ORCHARD PARK, N.Y. -- His criticism of quarterback Jim Kelly last season made Thurman Thomas the keynote speaker for the bickering Bills.

"I knew Kelly was king stud here," Thomas explained later to the Buffalo News. "But I wasn't going to let that bother me."

Thomas, a second-year running back at the time, was asked on a Rochester cable TV show in what area the Bills might improve.

"Quarterback," he replied.

The response still draws a chuckle from an awe-struck Elijah Pitts, who coaches the Bills' running backs.

"In my day, you didn't take on anybody," said Pitts, who played 10 years for Vince Lombardi's Green Bay Packers. "And a second-year player? Geez, I still thought they were doing me a favor just by keeping me. If I had said what Thurman said, I wouldn't have had the career I had."

O. J. Simpson had the kind of career here by which every other Buffalo running back will be measured. But when the Bills' public relations department sought to set up an interview for NBC's Simpson and Thomas last week, Thomas declined.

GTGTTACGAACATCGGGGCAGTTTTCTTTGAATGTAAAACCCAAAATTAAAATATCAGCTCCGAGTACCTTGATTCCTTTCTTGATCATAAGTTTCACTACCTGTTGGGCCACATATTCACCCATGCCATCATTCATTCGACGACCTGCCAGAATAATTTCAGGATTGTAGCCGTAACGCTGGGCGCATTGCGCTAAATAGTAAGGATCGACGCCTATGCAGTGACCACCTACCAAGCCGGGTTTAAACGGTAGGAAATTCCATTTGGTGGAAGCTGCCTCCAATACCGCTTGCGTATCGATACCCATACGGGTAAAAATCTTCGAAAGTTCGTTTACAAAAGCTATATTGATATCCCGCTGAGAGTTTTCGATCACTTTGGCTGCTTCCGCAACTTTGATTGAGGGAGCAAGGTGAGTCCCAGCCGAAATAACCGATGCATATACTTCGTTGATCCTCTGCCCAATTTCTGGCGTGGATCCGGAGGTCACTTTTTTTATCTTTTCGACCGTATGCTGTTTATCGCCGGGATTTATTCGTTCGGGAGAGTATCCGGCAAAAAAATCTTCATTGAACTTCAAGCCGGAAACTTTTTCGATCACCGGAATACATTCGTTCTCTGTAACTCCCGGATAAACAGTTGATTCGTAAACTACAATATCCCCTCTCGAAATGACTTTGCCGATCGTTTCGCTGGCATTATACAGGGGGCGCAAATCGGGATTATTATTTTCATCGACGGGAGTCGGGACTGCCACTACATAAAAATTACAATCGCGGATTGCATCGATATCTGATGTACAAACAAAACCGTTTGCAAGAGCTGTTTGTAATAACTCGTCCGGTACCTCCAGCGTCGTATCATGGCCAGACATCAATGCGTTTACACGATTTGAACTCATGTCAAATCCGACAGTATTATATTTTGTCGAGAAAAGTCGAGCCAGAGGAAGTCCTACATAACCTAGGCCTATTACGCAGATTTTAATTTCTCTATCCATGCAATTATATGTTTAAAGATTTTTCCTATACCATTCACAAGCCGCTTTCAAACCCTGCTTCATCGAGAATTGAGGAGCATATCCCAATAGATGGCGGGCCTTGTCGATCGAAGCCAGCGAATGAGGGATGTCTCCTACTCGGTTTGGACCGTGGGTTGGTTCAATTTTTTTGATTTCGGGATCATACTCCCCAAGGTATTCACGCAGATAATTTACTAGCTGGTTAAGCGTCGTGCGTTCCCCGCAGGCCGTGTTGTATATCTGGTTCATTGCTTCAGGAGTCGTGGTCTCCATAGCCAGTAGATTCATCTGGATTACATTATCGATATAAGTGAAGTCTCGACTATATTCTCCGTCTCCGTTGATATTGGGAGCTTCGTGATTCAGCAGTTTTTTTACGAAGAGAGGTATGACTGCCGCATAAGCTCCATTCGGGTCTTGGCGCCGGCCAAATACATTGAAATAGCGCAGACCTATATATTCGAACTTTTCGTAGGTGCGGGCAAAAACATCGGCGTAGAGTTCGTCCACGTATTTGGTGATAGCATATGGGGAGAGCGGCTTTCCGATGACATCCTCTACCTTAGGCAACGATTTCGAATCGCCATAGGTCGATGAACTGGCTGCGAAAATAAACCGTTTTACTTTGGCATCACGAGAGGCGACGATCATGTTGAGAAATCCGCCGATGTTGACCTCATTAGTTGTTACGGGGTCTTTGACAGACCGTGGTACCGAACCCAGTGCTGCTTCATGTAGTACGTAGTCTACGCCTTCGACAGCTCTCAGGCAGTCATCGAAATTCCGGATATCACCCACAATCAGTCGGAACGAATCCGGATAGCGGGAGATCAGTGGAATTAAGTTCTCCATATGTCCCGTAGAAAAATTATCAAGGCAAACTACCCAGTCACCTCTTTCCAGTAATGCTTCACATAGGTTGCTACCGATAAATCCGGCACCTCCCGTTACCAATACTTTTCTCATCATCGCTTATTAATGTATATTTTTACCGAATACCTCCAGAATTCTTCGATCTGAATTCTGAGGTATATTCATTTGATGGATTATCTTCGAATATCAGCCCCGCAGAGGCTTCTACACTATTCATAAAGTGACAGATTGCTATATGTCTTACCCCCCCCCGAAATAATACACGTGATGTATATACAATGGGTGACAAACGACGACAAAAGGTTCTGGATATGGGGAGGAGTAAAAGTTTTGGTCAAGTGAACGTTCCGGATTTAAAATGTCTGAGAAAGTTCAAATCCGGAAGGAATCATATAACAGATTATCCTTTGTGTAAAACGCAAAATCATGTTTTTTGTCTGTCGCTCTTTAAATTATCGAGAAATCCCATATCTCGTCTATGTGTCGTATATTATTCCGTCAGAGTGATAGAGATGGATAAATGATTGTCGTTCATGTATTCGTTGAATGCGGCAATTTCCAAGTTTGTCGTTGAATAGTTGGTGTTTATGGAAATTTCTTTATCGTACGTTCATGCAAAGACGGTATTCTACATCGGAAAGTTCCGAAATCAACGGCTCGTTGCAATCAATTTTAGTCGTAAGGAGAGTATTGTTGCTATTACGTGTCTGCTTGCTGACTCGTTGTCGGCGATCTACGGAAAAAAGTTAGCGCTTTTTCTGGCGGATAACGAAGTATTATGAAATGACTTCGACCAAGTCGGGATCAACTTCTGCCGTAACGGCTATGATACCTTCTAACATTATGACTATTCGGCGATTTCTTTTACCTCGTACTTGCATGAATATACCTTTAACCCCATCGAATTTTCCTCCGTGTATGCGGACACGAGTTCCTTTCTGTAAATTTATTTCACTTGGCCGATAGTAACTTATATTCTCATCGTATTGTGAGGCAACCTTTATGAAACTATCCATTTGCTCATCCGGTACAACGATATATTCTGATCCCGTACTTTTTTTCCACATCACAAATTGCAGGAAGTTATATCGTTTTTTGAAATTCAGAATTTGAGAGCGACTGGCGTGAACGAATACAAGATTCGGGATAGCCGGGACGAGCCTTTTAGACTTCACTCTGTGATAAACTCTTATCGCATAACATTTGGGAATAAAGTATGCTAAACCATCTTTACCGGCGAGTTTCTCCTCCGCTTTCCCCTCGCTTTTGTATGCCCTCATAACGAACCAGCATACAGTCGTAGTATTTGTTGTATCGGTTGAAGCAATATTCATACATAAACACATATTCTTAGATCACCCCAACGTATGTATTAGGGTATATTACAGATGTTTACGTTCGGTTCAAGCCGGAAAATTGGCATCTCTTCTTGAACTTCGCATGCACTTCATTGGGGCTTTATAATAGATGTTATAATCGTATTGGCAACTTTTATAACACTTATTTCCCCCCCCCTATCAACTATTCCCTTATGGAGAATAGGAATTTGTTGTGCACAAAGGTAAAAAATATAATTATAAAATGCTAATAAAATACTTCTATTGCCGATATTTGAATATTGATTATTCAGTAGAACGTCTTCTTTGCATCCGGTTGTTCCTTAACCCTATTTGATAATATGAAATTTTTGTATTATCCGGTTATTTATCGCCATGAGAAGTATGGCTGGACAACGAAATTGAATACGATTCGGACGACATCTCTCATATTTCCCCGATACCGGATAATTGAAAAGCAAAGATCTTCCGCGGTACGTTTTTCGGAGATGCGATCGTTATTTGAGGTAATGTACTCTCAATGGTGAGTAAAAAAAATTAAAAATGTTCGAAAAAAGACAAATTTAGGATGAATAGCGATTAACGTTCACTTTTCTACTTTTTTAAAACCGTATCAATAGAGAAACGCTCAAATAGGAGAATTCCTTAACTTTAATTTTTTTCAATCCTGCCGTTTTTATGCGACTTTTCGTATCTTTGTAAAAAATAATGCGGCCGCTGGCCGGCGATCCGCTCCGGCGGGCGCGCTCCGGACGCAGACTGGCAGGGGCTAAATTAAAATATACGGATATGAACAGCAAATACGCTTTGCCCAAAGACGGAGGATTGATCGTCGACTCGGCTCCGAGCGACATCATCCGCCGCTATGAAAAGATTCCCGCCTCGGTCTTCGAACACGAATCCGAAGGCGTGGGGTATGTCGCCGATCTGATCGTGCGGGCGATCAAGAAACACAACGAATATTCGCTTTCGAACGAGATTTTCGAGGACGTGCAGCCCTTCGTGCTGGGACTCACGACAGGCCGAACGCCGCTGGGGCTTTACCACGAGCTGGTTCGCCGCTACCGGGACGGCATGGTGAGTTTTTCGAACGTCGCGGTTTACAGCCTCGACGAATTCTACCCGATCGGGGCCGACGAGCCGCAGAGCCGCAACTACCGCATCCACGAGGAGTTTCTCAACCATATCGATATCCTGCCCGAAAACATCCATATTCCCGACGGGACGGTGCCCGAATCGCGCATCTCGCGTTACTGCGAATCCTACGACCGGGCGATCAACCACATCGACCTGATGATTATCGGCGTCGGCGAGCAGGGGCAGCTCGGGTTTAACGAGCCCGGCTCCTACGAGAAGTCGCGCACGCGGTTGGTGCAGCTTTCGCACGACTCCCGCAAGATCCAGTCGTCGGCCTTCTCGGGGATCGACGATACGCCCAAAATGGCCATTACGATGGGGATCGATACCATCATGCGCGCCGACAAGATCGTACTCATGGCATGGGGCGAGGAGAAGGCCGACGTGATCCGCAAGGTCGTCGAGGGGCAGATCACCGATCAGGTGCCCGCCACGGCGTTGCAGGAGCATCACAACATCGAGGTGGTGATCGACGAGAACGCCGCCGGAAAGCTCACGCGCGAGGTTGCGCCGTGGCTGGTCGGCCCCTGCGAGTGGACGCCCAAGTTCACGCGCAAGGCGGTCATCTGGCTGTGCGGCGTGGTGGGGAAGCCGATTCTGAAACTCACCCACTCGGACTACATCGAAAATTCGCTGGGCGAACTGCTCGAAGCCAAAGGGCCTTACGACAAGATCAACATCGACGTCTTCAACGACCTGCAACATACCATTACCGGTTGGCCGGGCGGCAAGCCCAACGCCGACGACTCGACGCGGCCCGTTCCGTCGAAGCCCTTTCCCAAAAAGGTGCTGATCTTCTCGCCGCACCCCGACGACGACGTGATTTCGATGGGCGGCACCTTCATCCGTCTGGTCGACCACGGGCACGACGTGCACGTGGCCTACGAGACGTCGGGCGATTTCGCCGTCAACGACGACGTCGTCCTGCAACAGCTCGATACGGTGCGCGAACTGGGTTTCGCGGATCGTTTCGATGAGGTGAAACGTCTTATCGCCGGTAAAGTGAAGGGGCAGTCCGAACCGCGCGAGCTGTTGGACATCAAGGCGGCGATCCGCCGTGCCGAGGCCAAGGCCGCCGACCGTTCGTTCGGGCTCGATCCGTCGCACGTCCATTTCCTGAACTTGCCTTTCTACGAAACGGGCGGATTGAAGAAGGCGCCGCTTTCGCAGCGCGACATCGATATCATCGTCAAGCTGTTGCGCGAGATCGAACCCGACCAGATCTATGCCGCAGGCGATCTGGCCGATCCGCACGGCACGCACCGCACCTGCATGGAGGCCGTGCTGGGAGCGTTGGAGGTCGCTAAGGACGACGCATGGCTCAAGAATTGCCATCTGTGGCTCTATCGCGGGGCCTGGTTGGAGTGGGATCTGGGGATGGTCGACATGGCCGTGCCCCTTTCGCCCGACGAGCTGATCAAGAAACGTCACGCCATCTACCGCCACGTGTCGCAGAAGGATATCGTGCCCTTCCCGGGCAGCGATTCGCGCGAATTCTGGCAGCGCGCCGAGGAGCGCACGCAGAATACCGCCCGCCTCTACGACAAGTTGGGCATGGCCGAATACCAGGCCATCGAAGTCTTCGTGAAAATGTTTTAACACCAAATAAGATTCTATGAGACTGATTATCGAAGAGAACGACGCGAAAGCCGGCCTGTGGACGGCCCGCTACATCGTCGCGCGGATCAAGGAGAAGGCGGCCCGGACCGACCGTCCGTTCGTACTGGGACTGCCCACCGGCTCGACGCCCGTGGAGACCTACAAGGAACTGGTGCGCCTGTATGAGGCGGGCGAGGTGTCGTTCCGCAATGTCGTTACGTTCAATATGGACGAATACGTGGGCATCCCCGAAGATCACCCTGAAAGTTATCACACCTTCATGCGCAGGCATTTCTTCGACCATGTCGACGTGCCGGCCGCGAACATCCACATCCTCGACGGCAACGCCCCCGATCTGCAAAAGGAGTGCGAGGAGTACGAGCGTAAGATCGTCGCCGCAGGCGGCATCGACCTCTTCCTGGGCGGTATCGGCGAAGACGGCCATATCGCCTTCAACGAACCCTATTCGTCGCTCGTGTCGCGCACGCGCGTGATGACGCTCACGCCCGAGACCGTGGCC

"I told him, 'Thurman, I don't think you understand. O.J. S-i-m-p-s-o-n,'" said Scott Berchtold, manager of media relations for the Bills. "But he said he wasn't talking to anybody."

Pitts was moved to laughter once more.

"That's Thurman," he said. "There are days when he will come in and he won't say anything to anybody. So everybody leaves him alone. But you put him on the football field, and you get nothing but his best. Every day.

"We had a saying when he first came here that he had been here before. He's that special; his play shows that. His development came so fast. Generally, your first two or three years you struggle a little bit, but he just popped out as a perennial Pro Bowl player."

Someone had to wake him up, though, to let him know he would be doing his professional running in Buffalo. Followed by an ESPN camera crew on draft day in 1988, Thomas, from Oklahoma State, was projected to go high in the first round.

There was concern throughout the NFL, however, about the condition of his knee.

"It was supposed to be the type of injury where, if he gets hurt again, his career could be finished," Pitts said. "No one wanted to take that chance on him."